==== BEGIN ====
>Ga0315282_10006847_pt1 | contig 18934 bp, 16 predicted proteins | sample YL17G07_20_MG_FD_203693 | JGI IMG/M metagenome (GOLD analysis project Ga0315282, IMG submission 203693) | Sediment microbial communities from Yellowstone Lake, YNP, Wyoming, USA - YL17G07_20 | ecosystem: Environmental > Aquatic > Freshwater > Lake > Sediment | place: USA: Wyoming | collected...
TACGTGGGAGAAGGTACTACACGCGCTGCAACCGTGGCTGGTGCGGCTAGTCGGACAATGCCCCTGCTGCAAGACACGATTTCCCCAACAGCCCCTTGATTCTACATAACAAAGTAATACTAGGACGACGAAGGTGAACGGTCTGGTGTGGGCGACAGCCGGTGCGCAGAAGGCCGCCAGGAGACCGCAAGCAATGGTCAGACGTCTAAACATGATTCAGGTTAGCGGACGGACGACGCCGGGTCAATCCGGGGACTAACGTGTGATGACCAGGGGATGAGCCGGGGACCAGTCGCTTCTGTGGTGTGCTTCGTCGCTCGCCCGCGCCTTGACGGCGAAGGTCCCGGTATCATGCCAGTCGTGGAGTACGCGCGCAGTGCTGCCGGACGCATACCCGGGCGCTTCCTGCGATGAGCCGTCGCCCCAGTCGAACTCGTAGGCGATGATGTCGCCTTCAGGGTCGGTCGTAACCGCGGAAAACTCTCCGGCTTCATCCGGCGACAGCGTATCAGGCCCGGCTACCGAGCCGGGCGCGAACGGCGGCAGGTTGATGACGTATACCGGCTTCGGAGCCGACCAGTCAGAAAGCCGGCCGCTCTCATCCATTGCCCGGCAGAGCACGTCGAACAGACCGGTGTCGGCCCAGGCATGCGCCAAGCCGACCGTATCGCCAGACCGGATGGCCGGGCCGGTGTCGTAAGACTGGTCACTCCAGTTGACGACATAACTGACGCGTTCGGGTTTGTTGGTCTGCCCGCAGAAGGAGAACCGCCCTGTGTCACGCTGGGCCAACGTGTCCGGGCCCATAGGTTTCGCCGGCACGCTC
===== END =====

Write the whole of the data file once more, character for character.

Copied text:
>Ga0315282_10006847_pt1 | contig 18934 bp, 16 predicted proteins | sample YL17G07_20_MG_FD_203693 | JGI IMG/M metagenome (GOLD analysis project Ga0315282, IMG submission 203693) | Sediment microbial communities from Yellowstone Lake, YNP, Wyoming, USA - YL17G07_20 | ecosystem: Environmental > Aquatic > Freshwater > Lake > Sediment | place: USA: Wyoming | collected...
TACGTGGGAGAAGGTACTACACGCGCTGCAACCGTGGCTGGTGCGGCTAGTCGGACAATGCCCCTGCTGCAAGACACGATTTCCCCAACAGCCCCTTGATTCTACATAACAAAGTAATACTAGGACGACGAAGGTGAACGGTCTGGTGTGGGCGACAGCCGGTGCGCAGAAGGCCGCCAGGAGACCGCAAGCAATGGTCAGACGTCTAAACATGATTCAGGTTAGCGGACGGACGACGCCGGGTCAATCCGGGGACTAACGTGTGATGACCAGGGGATGAGCCGGGGACCAGTCGCTTCTGTGGTGTGCTTCGTCGCTCGCCCGCGCCTTGACGGCGAAGGTCCCGGTATCATGCCAGTCGTGGAGTACGCGCGCAGTGCTGCCGGACGCATACCCGGGCGCTTCCTGCGATGAGCCGTCGCCCCAGTCGAACTCGTAGGCGATGATGTCGCCTTCAGGGTCGGTCGTAACCGCGGAAAACTCTCCGGCTTCATCCGGCGACAGCGTATCAGGCCCGGCTACCGAGCCGGGCGCGAACGGCGGCAGGTTGATGACGTATACCGGCTTCGGAGCCGACCAGTCAGAAAGCCGGCCGCTCTCATCCATTGCCCGGCAGAGCACGTCGAACAGACCGGTGTCGGCCCAGGCATGCGCCAAGCCGACCGTATCGCCAGACCGGATGGCCGGGCCGGTGTCGTAAGACTGGTCACTCCAGTTGACGACATAACTGACGCGTTCGGGTTTGTTGGTCTGCCCGCAGAAGGAGAACCGCCCTGTGTCACGCTGGGCCAACGTGTCCGGGCCCATAGGTTTCGCCGGCACGCTC